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DigiCULT
.
Info
8
A
SSESSING
THE
READINESS
OF
SMALL
HERITAGE
INSTITUTIONS
FOR
E
-
CULTURE
TECHNOLOGIES
G
UNTRAM
G
ESER
,
S
ALZBURG
R
ESEARCH
, A
USTRIA
(
HTTP
://
WWW
.
SALZBURGRESEARCH
.
AT
)
ABSTRACT
A
s we progress towards a knowledge-
based information society, a digit-
al culture is emerging. This e-culture will
be based on technologies that enhance
the creation, management and provision
of attractive cultural content and engag-
ing interactions on a variety of platforms.
This article addresses the endeavours of
small heritage institutions to prepare them-
selves for e-culture, while facing the `tri-
lemma' of lacking human resources, lacking
funds, lacking technical skills. It concen-
trates on the question: Which current and
emerging technologies are most likely to
find a broader adoption by large, medium
and small institutions? It provides a classi-
fication of these sizes based on empirical
data, and points out key issues that herit-
age institutions will need to consider when
assessing the feasibility of adopting a cer-
tain technology. Based on this `e-readiness
check', the paper assesses 20 technologies
especially from the perspective of small-
er institutions. These technologies have
been monitored in the DigiCULT Forum
project, and include, for example, virtual
reality, agents and avatars, digital asset man-
agement, mobile technologies, RFID tech-
nology, customer relationship management,
virtual community and collaboration tech-
nologies. Although some of the technolo-
gies may be used by smaller institutions, the
article concludes that these institutions may
only become `e-ready' for, and benefit from,
most of the technologies within a frame-
work of larger cultural heritage initiatives.
In such initiatives, funded mechanisms such
as cultural networks/service centres enable
smaller institutions to keep their costs and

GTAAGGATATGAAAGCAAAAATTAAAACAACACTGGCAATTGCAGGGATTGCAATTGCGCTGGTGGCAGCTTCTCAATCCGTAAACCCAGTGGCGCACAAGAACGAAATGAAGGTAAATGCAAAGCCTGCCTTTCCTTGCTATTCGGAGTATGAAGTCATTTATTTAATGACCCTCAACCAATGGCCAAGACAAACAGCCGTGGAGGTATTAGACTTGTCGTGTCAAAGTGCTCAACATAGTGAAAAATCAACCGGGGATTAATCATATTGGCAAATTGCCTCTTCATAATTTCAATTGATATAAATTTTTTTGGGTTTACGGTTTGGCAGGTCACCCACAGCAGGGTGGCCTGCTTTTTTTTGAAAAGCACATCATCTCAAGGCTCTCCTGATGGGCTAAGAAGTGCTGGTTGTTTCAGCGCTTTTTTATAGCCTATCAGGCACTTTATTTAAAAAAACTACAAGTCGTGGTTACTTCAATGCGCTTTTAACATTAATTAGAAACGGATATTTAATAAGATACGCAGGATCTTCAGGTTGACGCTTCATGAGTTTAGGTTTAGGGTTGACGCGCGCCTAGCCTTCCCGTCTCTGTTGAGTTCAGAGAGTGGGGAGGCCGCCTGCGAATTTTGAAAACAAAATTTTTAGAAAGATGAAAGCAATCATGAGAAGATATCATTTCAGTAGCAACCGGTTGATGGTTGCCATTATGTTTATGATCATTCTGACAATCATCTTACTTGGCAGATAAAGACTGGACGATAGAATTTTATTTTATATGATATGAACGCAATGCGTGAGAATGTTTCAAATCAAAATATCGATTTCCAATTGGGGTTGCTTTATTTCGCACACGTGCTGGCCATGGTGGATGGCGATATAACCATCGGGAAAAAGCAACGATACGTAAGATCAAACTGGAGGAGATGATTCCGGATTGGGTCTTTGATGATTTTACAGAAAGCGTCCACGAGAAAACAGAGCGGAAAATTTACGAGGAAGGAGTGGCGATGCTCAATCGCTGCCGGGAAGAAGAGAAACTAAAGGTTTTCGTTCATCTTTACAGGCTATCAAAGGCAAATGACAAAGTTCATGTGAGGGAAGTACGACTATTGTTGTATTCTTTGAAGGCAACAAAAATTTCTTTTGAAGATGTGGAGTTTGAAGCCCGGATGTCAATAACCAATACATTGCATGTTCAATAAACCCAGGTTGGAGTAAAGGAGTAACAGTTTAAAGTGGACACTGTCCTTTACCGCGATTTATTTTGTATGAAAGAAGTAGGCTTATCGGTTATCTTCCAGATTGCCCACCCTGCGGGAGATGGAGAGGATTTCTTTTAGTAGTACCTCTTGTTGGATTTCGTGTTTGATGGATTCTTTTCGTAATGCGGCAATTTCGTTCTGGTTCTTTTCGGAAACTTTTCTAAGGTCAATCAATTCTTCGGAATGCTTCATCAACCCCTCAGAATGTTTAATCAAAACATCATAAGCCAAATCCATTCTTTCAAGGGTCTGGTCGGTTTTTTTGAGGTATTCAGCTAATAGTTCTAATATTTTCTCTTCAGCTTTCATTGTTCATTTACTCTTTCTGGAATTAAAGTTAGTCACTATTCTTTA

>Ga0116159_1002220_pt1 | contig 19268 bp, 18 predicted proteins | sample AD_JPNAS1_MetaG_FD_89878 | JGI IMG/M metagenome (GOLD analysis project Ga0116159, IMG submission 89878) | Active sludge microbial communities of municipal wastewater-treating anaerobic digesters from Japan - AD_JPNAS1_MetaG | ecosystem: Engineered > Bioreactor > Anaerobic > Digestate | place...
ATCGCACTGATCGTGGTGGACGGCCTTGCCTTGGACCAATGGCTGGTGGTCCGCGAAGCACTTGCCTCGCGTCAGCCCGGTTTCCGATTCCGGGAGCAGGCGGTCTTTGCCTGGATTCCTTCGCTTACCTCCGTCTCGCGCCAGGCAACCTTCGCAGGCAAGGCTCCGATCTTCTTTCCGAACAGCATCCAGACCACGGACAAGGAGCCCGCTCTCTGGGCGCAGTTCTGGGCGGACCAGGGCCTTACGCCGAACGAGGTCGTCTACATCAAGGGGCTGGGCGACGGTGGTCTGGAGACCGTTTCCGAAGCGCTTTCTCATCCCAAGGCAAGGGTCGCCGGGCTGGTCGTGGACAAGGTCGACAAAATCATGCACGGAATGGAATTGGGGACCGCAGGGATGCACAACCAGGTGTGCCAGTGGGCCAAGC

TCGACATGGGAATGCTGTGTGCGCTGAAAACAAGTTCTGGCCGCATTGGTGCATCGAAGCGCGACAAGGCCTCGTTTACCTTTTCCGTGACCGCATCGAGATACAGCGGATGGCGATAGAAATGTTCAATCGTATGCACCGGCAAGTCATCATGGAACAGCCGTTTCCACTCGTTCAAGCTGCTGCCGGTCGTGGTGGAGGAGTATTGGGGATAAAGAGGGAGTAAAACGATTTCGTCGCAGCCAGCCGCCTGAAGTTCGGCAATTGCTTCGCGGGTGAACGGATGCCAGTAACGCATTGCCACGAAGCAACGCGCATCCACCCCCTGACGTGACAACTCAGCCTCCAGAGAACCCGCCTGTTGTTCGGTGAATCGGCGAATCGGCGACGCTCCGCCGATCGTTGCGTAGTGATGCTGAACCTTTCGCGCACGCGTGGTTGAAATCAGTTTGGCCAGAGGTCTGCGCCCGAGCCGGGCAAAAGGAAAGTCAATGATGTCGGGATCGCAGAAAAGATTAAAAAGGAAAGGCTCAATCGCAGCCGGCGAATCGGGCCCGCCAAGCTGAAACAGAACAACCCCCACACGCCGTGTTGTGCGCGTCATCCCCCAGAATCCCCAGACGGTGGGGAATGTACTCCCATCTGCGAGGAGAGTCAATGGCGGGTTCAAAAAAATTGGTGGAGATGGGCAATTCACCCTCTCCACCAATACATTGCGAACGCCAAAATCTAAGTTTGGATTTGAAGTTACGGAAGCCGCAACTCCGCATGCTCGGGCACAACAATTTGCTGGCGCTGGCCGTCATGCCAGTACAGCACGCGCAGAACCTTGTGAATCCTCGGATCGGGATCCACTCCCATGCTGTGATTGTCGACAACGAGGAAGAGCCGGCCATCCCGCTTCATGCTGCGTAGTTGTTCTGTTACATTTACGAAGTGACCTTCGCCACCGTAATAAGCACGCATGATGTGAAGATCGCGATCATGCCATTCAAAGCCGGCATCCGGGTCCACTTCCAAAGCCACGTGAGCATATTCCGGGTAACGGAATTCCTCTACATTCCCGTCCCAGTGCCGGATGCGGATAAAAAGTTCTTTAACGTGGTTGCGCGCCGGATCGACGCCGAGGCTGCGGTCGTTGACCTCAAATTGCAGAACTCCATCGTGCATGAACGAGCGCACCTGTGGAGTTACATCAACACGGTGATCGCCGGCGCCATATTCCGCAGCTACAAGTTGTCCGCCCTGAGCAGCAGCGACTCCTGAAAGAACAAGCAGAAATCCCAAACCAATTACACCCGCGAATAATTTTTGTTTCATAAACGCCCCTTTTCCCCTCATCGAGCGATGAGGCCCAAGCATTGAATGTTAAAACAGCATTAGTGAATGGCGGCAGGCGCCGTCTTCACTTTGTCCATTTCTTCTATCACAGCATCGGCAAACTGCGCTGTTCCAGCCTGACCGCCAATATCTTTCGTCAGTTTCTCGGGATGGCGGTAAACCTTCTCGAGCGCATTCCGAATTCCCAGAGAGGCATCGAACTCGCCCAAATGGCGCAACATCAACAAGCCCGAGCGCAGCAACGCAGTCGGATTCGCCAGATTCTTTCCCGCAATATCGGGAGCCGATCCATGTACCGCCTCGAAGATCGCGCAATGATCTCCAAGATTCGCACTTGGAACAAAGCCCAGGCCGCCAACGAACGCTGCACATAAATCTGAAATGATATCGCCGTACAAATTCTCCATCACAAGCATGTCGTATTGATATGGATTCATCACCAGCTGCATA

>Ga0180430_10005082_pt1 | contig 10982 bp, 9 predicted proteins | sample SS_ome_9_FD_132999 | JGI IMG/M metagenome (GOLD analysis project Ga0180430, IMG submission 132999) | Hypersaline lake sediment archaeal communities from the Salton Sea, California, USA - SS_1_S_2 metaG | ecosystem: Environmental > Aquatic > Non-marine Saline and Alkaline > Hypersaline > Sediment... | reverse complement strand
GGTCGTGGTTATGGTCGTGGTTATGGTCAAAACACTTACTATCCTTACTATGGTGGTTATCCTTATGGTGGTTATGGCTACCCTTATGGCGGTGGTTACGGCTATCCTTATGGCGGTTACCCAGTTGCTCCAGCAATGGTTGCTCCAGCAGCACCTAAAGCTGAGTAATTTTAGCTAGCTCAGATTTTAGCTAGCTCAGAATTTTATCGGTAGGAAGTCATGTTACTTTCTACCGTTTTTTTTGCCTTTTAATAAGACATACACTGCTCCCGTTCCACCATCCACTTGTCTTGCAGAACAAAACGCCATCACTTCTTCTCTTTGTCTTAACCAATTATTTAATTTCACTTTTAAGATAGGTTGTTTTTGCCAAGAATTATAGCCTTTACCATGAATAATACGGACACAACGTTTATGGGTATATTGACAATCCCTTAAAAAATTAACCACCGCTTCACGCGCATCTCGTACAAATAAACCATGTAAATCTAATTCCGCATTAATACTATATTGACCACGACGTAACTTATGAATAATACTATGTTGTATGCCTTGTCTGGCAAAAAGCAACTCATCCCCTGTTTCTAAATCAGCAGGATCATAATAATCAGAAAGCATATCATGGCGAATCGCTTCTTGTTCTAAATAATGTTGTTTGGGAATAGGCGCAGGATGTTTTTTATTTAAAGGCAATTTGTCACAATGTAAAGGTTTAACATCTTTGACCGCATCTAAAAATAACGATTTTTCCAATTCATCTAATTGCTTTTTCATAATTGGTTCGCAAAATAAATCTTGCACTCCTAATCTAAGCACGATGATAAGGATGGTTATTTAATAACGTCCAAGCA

risks manageable while not being excluded
from new technological developments.
READY FOR E-CULTURE?
I
n recent years, substantial progress has
been made in the access to digitised and
born-digital resources held by cultural her-
itage organisations. As we progress towards
a knowledge-based information society,
a digital culture is emerging. This culture
will be based on technologies that enhance
the creation, management and provision
of attractive cultural content and engag-
ing interactions on a variety of platforms.
This includes, to name but a few end-user
oriented technologies, new displays and
human interfaces, mobile access to heritage
information, location-based services, virtual
communities, 3D games and learning envi-
ronments, agents and avatars, and Semantic
Web applications. Yet, there is a grow-
ing risk that small cultural heritage institu-
tions will be left behind as the main focus
of information and communication tech-
nology (ICT) development in the heritage
sector concentrates on medium to larger
institutions. The reasons for this unfavour-
able development are not primarily tech-
nological in nature but organisational. They
can be summarised as the institutional `tri-
lemma' of lacking human resources, lacking
funds, lacking technical skills, which will
be discussed below. A much broader per-
spective is given in the DigiCULT Report
(2002)
4
, which addresses key issues of polit-
ical frameworks, organisational change,
exploitation, and existing and emerging
technologies. Valuable further recommenda-
tions that concentrate mainly on improve-
ments for smaller institutions may be found
in a recent report on an eEurope agenda for
local services by the PULMAN Network of
Excellence (PULMAN, 2003)
5
.
The `trilemma' of small CH institu-
tions: lack of human resources, lack of
funds, lack of technical skills
Frequently, small cultural heritage institu-
tions function as shoestring operations that
exist and live on due only to the enthusi-
asm, endurance and creativity of key indi-
viduals who manage them. These cultural
enthusiasts spend not only their leisure time
but often also their own funds to keep the
institution running and to provide similar
services to the local community to those
provided by larger institutions. Yet, when it
comes to making use and taking advantage
of new technologies, these organisations
reach their limits especially with regard to
qualified personnel and funding resources.
T
he most pressing factor that hampers
small institutions in their efforts to
Dr Guntram Geser, MTM
G
.Geser
,

2004
4 DigiCULT (2002): The DigiCULT Report. Technological
Landscapes for tomorrow's cultural economy Unlocking the value
of cultural heritage, available for download at: http://www.
digicult.info/pages/report.php
5 PULMAN (2003), Public Libraries, Museums and Archives:
the eEurope Agenda for Local Services. Final Report of the
PULMAN Network of Excellence. Edited by Rob Davies
(Luxembourg: European Commission, Directorate-General
Information).